Meanwhile, I soaked and dried my shawl, but now I need to pin out the points and steam it to be all lovely. I’ll try and do that this week and post a photo, but it may not happen til Friday, since I have that day off from work.
There are a few things that get me all girly, and one of them is Hello Kitty. What is it about her? Ever since I saw her for the first time, back in middle school, I was in love.
That’s why, when I saw this book at Kinokuniya, I had to pick it up. I flipped through, and thought, “nah, it’s crochet, and I don’t do that very well”, and I put it down. I looked through some of the knitting books, and kept returning to Ms. K. Finally, I just had to make the purchase.
It doesn’t matter that I can’t read the instructions. I just dug out some cotton (Paton’s Glace, in white) and an appropriate hook (3.5mm) and started on my very own Hello Kitty crocheted…doll? I have no idea what I’ll do with it, maybe give it to my niece, but I just had to do it.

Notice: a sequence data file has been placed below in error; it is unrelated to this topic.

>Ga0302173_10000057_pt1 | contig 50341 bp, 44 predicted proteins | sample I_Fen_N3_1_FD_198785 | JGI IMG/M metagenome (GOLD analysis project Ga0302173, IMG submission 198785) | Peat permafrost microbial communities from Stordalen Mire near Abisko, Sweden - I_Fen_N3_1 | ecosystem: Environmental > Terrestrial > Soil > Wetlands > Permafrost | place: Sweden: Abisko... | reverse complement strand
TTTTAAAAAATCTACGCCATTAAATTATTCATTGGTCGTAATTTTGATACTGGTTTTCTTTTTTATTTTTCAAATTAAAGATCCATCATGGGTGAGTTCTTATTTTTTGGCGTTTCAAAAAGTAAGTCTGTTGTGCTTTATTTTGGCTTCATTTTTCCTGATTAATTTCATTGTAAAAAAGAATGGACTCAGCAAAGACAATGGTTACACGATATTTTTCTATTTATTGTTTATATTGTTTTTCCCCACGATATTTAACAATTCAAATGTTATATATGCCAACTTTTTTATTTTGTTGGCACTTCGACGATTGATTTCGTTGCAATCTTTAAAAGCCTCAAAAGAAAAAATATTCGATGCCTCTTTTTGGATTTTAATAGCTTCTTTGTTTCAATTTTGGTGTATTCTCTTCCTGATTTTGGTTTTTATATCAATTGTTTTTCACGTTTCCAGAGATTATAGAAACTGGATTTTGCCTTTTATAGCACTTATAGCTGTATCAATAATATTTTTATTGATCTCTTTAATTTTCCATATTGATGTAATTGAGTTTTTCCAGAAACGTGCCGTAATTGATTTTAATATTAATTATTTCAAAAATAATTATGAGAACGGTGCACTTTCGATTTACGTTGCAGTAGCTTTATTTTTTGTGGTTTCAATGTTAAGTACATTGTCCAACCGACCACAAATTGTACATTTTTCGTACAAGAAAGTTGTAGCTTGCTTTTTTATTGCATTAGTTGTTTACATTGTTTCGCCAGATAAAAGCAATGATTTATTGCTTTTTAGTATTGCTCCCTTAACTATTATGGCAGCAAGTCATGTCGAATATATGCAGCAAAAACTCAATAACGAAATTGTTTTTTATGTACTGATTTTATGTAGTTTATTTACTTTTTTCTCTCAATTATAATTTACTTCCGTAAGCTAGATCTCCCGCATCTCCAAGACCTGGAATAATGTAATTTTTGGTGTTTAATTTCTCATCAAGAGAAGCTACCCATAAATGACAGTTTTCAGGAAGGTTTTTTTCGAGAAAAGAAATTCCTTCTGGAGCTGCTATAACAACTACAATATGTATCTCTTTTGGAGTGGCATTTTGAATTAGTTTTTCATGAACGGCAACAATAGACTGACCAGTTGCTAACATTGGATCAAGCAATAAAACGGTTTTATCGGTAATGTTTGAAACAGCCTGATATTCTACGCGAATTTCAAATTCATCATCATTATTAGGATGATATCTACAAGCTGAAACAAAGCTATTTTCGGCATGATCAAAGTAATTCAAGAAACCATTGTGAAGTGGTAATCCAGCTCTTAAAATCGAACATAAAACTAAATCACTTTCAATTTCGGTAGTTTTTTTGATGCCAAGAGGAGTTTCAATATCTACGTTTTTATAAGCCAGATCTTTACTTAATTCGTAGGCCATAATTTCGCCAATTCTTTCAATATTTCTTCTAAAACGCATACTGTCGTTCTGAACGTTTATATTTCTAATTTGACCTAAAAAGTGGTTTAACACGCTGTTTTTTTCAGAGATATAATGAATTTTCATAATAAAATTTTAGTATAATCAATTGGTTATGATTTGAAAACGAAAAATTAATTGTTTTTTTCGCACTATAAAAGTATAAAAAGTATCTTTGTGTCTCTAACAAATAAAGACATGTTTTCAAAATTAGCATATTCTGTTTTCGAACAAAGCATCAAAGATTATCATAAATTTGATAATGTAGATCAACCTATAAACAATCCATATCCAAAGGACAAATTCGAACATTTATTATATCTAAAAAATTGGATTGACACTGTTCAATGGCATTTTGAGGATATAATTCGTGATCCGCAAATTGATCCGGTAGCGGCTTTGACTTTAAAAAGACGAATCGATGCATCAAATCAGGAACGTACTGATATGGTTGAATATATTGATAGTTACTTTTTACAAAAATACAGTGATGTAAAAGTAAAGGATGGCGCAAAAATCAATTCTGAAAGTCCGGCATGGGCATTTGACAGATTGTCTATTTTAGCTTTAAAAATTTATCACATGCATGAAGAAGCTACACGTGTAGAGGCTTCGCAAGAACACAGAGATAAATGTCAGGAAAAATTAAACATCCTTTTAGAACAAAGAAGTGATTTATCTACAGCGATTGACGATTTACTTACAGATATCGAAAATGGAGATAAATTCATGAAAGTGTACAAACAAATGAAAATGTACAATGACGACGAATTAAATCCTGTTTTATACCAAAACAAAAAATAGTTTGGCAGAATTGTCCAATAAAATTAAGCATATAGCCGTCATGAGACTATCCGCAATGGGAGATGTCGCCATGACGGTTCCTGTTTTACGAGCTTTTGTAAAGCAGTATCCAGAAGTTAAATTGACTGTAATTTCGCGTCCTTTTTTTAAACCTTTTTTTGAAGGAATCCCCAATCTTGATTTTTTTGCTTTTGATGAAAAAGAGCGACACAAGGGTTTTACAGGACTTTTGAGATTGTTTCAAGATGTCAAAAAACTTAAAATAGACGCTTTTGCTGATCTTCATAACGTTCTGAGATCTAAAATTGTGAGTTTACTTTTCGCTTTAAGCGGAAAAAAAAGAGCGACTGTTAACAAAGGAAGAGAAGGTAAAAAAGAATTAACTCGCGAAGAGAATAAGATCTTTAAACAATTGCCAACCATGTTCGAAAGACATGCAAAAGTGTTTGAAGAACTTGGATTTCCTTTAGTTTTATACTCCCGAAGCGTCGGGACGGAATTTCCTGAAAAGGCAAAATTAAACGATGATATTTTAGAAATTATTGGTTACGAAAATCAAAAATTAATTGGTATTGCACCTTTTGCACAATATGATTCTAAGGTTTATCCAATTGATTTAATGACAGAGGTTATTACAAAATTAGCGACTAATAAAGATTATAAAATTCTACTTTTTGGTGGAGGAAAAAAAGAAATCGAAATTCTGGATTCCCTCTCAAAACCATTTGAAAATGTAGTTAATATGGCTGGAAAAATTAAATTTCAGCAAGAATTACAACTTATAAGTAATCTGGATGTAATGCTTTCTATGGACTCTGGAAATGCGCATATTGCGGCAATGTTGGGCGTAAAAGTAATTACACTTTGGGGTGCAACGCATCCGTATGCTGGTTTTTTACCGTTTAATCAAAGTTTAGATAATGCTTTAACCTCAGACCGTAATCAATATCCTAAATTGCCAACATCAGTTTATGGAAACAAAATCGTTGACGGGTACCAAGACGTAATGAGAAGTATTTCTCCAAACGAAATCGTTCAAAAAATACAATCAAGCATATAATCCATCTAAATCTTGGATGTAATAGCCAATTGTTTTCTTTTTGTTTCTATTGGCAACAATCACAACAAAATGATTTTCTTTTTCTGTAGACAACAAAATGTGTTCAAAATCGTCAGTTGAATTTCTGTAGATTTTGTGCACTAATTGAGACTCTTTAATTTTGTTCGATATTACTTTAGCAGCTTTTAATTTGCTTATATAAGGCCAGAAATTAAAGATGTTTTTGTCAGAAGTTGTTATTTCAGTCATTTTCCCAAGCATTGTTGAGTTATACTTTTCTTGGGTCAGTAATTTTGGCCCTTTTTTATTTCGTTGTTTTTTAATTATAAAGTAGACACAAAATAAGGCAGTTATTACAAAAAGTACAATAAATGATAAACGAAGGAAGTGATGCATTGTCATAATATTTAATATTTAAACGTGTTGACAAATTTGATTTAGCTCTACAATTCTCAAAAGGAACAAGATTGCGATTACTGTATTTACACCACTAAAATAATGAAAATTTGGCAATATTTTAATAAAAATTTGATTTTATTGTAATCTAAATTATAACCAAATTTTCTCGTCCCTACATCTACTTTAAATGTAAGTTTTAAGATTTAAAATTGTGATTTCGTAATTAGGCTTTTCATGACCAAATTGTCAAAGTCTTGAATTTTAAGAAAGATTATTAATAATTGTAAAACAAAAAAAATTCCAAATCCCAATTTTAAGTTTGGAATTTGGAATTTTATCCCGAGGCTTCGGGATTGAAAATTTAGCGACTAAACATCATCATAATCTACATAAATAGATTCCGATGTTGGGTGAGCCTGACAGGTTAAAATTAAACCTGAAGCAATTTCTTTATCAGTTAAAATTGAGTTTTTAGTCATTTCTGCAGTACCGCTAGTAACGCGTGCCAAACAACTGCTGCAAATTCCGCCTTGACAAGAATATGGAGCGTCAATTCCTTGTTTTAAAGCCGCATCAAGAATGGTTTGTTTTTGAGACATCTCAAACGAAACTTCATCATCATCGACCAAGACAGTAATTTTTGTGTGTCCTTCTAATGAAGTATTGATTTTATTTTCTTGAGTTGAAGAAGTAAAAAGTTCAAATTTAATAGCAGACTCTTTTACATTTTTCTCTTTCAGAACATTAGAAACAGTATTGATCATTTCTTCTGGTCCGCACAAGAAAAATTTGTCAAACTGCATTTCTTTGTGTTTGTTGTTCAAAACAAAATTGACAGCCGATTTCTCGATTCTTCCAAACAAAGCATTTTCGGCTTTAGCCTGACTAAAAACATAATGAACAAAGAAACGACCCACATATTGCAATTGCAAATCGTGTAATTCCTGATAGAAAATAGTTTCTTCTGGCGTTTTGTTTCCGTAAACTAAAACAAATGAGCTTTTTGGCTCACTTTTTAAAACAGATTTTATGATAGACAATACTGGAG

The other thing I just had to do was buy myself a new toy. I’ve been thinking about it for so long, even went to the Apple store twice and chickened out on the hefty price tag, but finally, last week, I bought my first Mac. It’s the super-duper MacBookPro. It’s a beautiful thing, and I am a bit lost, having been working with some form of Windows for over 20 years, but I am making my way. (The last time I used a mac, it had a black and white screen and a floppy drive.) I am having so much fun playing with iTunes and iPhoto, I haven’t even checked out any of the other iStuff.
My mimosa shawl is coming along nicely – I have one more row of beads to place, and my math is terribly off, so I am going to try and figure out what I did wrong and make adjustments. How hard can it be, it’s just a shawl?